Now, this may be a given coming from someone who gets goosebumps when thinking about plane food, but how many seventeen year old girls do you think would feel the same way? Okay, sixteen years old? Fifteen? As a country, when we have girls as young as fifteen travelling abroad to join one of the most dangerous organisations ever, we have to understand WHY they would do such a thing.

Their reasons should be understood, not dismissed as ‘Muslim extremism.’ Yes, ISIS may be a Muslim extremist group but these young school girls from Bethnal Green were not. They weren’t born extremists, no one is. Nor did they grow up surrounded by terrorists and extremists… from the looks of it, they had a fairly normal education and upbringing.

But something caused them to make the huge decision to go and we can’t just umbrella that under ‘extremism’. The causes of radicalisation need to be examined and understood, not swept under the carpet." 


We asked the Director, Nadia Latif, for her thoughts on this and her comments were this:

"At the beginning of this year the National Youth Theatre approached us with an idea for a show – to create a large-scale, site-specific, immersive piece looking a the radicalisation of young British Muslims. Homegrown was intended to be an exploration of radicalisation, the stories behind the headlines and the perceptions and realities of Islam and Muslim communities in Britain today. We weren't force-feeding our views to mindless young people, but exposing an astute and thoughtful young cast to the full spectrum of voices who are currently having that very conversation about radicalisation. Rehearsals were brilliant, on schedule, and exceeded all our expectations. We were filled with nothing but admiration and deep respect for our amazing brave cast – who were really taking the material and running with it.

We were then exactly halfway through rehearsals when we received an email late at night from NYT to tell us that Homegrown was cancelled. We would have done our first full run of the show two days after that. There was no warning, no consultation and no explanation.

There's qualitative differences between a show pulled due to pressure exerted by particular groups or communities and Homegrown, which came under the watchful gaze of both formal institutions and arms of the state. There's no question that had the show been cancelled due to Muslim rage, then we would be celebrated as contemporary Salman Rushdies – courageous bastions of free speech fighting off conservative or reactionary forces within our imagined communities rather than as either incompetent artists or unrefined agitators. We're all making art in a particular political climate – which includes Prevent and Channel. These are programmes which, although intended to stop people getting drawn towards violent extremism, are creating an environment in which certain forms of questioning of the given narrative pertaining to radicalisation or extremism can be closed down. If the acceptable parameters of this discussion are to remain that of inarticulate, mad mullahs in one corner, self-hating Ayaan Hirsi Alis in the other, all refereed by think tank dwellers such as Maajid Nawaaz – then this vital conversation will continue to go nowhere."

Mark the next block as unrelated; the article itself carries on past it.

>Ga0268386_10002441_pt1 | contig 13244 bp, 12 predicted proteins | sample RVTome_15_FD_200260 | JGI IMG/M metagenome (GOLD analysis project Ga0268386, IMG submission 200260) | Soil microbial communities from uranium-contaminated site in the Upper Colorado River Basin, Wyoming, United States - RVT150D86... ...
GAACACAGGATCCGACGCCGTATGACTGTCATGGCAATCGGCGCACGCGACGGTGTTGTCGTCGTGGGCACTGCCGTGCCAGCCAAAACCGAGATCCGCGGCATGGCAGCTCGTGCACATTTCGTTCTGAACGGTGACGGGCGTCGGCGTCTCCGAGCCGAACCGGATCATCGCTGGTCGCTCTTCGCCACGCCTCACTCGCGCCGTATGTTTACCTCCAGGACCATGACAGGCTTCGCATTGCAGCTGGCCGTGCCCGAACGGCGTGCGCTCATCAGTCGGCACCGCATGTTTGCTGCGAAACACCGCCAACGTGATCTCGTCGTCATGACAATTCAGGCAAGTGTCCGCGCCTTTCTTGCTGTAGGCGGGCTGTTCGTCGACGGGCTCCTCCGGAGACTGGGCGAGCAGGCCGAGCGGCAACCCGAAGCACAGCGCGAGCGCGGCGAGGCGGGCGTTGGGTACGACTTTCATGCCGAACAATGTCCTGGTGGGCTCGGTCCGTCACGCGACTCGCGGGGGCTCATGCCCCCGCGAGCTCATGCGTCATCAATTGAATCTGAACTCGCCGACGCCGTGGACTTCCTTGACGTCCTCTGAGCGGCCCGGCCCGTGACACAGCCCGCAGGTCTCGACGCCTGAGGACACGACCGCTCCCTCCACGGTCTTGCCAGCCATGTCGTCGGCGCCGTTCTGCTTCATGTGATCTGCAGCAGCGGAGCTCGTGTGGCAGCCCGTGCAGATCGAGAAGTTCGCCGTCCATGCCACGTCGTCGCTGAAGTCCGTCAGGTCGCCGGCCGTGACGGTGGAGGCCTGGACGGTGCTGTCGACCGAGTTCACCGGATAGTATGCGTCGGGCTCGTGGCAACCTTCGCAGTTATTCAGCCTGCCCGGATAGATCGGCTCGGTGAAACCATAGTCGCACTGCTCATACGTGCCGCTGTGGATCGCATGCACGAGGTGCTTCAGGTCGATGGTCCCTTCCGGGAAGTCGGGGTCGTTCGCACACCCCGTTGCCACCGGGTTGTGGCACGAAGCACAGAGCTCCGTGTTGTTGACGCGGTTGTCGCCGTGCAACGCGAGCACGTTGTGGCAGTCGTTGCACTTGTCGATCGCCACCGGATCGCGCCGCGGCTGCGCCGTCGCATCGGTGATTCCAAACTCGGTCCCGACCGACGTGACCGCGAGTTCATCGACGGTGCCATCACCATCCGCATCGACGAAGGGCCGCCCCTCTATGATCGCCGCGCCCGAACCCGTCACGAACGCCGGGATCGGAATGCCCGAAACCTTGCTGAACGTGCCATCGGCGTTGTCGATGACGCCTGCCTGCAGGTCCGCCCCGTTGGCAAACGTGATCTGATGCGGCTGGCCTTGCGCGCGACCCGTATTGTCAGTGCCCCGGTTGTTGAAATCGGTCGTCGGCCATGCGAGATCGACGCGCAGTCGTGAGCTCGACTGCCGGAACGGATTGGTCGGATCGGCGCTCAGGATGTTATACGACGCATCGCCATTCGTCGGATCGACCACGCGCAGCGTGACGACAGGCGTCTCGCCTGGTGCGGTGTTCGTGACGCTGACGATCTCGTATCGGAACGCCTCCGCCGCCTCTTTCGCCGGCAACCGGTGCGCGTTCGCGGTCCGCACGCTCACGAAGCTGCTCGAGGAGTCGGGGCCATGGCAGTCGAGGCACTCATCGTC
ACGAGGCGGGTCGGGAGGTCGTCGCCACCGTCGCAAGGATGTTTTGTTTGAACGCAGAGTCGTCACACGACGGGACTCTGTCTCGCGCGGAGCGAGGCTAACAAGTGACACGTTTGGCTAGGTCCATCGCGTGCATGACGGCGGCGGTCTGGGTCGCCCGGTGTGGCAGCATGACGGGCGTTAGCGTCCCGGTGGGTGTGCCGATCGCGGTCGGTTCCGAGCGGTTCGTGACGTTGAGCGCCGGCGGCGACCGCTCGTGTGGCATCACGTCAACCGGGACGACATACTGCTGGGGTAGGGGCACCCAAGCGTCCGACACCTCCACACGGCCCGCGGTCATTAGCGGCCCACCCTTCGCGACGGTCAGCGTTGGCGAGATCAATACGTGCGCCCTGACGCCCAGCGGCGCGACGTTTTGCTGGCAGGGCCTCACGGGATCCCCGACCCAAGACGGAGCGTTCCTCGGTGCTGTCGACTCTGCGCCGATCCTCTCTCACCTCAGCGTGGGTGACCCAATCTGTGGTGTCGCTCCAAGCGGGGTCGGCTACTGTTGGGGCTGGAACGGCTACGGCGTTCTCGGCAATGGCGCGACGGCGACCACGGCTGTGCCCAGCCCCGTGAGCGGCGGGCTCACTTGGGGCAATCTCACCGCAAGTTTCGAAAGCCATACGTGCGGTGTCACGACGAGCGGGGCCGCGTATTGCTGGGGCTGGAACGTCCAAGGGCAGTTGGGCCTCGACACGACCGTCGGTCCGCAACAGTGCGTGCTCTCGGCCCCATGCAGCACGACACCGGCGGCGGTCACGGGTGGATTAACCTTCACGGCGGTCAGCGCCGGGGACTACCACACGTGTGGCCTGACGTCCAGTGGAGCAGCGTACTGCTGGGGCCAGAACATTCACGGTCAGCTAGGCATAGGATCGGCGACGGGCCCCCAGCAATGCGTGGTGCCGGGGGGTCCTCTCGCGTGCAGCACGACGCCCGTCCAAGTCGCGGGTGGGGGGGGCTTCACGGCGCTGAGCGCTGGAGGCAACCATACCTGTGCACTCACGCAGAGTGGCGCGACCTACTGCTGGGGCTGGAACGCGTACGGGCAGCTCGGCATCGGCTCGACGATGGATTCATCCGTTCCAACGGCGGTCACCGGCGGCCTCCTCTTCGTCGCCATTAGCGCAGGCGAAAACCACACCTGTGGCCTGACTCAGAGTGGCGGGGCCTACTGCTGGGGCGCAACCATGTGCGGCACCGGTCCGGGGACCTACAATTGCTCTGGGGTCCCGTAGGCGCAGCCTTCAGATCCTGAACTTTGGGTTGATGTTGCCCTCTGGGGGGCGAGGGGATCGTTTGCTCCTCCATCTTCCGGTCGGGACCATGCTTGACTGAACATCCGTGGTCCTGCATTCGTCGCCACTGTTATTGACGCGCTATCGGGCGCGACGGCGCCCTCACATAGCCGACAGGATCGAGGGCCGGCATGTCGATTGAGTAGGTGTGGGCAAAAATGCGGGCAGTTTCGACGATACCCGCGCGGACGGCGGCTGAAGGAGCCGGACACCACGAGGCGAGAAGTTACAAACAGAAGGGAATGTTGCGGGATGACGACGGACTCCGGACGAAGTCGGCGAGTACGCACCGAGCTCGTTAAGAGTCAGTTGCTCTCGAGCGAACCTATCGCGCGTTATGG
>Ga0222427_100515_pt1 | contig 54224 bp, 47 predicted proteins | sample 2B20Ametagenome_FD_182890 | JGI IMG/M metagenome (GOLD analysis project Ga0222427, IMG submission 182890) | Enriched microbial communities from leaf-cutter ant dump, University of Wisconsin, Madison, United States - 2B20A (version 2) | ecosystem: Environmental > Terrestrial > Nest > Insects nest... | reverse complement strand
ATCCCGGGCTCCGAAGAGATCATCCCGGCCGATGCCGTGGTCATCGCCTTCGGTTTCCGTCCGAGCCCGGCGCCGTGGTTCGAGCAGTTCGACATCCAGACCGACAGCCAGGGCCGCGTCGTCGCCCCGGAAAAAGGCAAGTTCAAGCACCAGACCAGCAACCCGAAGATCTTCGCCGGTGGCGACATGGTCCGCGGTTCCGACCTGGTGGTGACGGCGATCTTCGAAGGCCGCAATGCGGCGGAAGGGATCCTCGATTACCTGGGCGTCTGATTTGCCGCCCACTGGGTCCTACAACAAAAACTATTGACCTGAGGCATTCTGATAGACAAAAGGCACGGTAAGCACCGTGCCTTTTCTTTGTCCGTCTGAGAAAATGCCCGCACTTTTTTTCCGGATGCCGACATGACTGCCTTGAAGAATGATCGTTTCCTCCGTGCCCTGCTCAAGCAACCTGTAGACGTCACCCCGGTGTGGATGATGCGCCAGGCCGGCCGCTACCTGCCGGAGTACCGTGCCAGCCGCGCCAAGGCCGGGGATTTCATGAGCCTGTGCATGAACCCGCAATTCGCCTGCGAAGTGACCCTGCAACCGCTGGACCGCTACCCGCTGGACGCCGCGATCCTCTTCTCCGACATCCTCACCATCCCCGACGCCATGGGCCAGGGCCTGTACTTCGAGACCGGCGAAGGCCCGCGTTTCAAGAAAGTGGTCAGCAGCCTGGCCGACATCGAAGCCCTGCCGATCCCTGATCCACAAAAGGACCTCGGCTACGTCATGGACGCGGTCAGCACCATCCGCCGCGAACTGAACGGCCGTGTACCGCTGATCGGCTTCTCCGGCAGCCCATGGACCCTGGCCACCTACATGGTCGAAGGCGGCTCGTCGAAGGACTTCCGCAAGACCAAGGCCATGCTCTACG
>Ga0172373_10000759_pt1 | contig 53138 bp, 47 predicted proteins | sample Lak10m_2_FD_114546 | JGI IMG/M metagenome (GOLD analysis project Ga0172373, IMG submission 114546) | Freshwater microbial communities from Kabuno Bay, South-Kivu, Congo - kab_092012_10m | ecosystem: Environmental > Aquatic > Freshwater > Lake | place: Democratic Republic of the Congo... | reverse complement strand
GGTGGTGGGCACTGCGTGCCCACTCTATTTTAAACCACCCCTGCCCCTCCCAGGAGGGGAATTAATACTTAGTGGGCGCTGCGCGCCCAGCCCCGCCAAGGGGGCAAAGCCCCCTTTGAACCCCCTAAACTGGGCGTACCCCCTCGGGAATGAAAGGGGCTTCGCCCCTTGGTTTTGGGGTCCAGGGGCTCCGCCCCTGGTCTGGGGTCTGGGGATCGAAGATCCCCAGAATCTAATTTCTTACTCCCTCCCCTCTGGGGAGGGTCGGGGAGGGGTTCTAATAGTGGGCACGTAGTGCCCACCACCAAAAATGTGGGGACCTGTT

The final thoughts from Homegrown's cast member:

"We need to speak about extremism and radicalisation, and more importantly, adults need to listen to young people’s views, concerns and beliefs on such issues. I understand that there is now a Prevent duty on organisations and bodies working with young people to create safe environments for us to explore these issues – but sadly, apparently not through the medium of theatre."


It isn't flick learning's intention to take a viewpoint on this situation as we're not well enough informed to do so. Rather, it's about raising the debate and, more importantly, we want to ask:

What will you be doing to speak, explore and understand about extremism and radicalisation in your school or college?